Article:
The graph below shows the THD+N (total harmonic distortion + noise) at 1kHz and 6kHz, the measurement bandwidth is limited to 20kHz. Clearly the noise, at 30uV, dominates here. Only at 30W at 6kHz the distortion starts to rise above the noise floor. What is also clear is that fact that although we set the bias current to allow for 100W/8-ohm, the transformer used for this test left us twenty watts shy of the design goal.
Fig 8. THD+N graph at 1kHz and 6kHz with 20kHz measurement bandwidth.
The next figure shows the THD and THD+N at 40W and 20W, the measurement bandwidth is now limited to 80kHz. The top two graphs clearly show that by using a larger measurement bandwidth the noise now fully dominates, rendering the plots rather meaningless. To be able to make a proper THD measurement we have used a function of the AP measurement system that uses band filters to measure only around the harmonics.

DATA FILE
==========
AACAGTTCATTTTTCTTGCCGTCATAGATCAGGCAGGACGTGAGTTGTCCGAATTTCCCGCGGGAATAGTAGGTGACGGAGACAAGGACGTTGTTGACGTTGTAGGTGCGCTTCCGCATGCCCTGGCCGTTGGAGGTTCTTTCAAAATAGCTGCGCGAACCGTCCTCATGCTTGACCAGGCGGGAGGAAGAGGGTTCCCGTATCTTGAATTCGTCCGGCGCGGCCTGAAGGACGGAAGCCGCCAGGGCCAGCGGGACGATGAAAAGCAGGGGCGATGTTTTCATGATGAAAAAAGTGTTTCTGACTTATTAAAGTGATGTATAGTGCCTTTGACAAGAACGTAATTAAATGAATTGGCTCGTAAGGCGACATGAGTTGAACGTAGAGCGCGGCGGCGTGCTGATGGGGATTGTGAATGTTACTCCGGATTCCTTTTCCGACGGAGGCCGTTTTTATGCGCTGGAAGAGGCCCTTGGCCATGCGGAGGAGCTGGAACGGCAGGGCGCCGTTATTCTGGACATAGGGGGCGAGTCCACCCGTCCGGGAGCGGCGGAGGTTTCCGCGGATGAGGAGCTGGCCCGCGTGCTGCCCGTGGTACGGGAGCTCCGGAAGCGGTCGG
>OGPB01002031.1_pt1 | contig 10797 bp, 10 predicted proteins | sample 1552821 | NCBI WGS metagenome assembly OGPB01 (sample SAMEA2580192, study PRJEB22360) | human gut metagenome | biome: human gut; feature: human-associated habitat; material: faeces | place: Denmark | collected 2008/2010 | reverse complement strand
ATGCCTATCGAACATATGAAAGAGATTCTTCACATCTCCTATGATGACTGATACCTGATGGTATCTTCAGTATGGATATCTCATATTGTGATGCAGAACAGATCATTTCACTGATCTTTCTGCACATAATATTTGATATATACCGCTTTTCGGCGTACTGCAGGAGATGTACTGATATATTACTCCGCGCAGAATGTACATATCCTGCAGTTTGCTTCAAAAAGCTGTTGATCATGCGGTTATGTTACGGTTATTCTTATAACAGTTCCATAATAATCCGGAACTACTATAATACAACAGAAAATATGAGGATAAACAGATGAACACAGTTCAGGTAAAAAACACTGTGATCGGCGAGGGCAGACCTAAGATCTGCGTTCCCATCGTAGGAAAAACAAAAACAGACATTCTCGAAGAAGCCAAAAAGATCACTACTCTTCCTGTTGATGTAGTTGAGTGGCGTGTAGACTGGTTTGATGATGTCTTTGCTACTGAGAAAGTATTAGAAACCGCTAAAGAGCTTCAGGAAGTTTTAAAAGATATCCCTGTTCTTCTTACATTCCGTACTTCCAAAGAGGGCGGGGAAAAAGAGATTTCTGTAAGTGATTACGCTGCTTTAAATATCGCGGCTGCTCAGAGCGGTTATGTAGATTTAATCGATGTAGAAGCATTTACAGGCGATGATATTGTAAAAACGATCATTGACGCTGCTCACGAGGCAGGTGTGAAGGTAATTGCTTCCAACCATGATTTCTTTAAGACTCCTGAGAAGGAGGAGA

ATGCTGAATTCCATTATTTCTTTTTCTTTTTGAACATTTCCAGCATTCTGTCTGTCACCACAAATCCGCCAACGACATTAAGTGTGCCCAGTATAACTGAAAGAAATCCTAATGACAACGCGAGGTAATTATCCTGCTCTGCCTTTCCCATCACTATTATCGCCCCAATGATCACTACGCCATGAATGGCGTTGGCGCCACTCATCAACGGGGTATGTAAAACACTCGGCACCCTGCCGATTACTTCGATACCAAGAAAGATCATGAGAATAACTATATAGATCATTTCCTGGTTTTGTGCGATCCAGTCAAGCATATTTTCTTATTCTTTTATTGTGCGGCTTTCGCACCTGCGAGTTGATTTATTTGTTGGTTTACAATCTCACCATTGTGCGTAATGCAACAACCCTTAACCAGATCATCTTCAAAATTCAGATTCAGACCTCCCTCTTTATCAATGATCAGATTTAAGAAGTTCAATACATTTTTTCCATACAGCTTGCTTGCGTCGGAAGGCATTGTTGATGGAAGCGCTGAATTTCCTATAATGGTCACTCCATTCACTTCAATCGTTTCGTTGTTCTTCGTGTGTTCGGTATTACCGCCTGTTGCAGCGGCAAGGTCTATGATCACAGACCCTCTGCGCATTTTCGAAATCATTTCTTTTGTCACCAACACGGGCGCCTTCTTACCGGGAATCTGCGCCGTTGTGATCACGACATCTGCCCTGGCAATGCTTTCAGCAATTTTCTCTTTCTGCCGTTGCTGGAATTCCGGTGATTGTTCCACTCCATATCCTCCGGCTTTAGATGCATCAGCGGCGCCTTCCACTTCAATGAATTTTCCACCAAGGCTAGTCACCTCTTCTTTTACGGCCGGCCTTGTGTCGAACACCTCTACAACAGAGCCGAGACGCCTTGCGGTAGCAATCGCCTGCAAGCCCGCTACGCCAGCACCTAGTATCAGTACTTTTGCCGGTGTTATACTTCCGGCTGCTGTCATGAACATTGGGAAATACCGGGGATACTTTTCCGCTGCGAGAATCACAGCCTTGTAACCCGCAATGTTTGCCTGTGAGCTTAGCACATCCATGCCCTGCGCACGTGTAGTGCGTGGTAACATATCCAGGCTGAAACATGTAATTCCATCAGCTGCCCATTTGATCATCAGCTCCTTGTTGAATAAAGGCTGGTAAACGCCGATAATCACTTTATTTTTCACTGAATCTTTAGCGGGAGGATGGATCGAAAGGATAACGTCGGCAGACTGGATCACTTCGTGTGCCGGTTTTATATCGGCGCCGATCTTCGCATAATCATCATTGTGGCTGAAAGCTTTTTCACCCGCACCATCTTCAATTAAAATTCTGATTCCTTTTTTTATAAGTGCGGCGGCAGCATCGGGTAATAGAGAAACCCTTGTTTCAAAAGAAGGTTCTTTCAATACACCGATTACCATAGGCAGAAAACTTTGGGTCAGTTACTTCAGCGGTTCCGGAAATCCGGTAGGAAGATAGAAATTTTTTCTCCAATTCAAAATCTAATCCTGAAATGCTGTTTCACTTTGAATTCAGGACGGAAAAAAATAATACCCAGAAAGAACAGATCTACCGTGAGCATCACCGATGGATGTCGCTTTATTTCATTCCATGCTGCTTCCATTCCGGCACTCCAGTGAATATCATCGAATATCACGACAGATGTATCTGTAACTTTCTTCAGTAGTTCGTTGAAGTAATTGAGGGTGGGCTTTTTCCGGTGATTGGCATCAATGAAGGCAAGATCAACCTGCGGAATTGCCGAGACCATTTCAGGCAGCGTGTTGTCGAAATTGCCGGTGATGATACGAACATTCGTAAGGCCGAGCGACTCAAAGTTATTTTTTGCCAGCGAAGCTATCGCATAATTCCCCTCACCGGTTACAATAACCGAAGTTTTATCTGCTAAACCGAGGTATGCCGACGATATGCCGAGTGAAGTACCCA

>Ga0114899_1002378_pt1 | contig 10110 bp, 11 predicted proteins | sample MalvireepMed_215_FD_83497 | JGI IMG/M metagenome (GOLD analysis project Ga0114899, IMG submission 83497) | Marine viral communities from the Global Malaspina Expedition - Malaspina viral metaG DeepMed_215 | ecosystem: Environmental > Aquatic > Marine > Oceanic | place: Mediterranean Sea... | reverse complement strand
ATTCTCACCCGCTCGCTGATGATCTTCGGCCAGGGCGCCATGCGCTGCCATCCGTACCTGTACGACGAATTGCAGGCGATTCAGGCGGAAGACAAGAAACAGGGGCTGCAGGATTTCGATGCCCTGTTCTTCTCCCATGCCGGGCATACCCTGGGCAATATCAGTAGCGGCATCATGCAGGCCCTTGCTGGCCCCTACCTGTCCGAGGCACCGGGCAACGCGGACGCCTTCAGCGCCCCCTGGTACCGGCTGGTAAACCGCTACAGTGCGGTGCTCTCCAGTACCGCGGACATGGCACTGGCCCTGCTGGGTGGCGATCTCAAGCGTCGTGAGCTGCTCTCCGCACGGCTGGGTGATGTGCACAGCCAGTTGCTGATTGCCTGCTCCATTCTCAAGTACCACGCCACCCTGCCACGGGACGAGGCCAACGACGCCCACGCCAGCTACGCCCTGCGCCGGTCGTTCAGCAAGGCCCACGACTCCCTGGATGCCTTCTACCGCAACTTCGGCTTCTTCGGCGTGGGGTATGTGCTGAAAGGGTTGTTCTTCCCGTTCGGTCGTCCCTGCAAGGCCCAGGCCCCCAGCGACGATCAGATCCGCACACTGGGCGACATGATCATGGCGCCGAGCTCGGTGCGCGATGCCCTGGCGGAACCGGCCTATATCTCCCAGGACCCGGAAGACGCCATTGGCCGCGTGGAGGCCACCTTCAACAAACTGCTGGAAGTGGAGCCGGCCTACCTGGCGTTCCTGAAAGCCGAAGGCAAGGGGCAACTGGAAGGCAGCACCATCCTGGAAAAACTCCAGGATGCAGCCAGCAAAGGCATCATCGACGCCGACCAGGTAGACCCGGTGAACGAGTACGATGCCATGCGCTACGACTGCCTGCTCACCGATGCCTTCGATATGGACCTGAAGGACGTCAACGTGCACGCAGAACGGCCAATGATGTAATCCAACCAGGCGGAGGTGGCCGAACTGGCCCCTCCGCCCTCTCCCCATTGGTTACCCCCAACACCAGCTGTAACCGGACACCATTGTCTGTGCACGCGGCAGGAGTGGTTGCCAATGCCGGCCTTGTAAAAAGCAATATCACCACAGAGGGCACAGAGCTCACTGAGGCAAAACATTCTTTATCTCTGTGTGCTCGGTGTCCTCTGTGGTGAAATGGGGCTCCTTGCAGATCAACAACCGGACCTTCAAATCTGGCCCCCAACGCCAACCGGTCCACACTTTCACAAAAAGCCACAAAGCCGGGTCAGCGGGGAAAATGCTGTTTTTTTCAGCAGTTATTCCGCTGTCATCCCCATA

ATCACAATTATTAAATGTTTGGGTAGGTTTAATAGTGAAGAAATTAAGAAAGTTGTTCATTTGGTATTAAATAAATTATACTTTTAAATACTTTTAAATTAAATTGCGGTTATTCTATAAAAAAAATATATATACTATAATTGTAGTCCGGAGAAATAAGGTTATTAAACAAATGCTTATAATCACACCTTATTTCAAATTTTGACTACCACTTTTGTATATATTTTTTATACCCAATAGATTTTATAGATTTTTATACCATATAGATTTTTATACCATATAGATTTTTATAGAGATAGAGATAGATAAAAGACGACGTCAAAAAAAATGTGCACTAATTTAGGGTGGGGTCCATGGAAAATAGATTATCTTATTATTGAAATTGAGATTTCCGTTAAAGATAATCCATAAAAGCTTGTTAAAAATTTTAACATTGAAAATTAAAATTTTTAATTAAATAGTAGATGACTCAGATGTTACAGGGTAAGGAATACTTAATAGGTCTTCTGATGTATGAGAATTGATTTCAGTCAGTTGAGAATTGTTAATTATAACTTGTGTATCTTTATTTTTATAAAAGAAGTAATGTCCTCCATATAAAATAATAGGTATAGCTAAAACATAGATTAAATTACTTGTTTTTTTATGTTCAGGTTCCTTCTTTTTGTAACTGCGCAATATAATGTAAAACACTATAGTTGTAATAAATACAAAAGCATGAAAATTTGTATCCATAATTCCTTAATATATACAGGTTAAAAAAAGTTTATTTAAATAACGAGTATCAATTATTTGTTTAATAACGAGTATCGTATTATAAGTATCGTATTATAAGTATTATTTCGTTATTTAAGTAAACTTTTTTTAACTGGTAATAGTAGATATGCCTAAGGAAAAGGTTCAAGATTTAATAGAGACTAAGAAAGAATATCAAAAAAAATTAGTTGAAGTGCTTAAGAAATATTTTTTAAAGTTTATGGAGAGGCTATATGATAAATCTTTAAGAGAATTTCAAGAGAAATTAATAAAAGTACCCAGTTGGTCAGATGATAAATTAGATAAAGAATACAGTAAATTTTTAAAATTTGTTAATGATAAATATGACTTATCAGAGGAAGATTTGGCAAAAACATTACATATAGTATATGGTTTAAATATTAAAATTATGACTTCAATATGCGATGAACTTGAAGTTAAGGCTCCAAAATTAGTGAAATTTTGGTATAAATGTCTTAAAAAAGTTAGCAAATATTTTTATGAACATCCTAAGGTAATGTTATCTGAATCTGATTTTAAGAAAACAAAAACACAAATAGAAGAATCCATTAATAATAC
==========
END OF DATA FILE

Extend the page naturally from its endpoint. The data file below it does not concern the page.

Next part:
Fig 9. THD and THD+N at 40W and 20W, 80kHz measurement bandwidth.
Next up is the residual THD at 40W/1kHz. The 2nd harmonic is due to the fact we have not used Hfe matched transistors throughout. What can be read from this figure is that at 40W the true THD is 0.00008% (-122dB). A figure you will be hard pressed to find with any commercial amplifier. The nature of class-A distortion and its harmonic distribution allows us to extrapolate down to lower signal levels. At 1W the distortion would be around 0.000002% (-154dB) something which can’t be measured directly.
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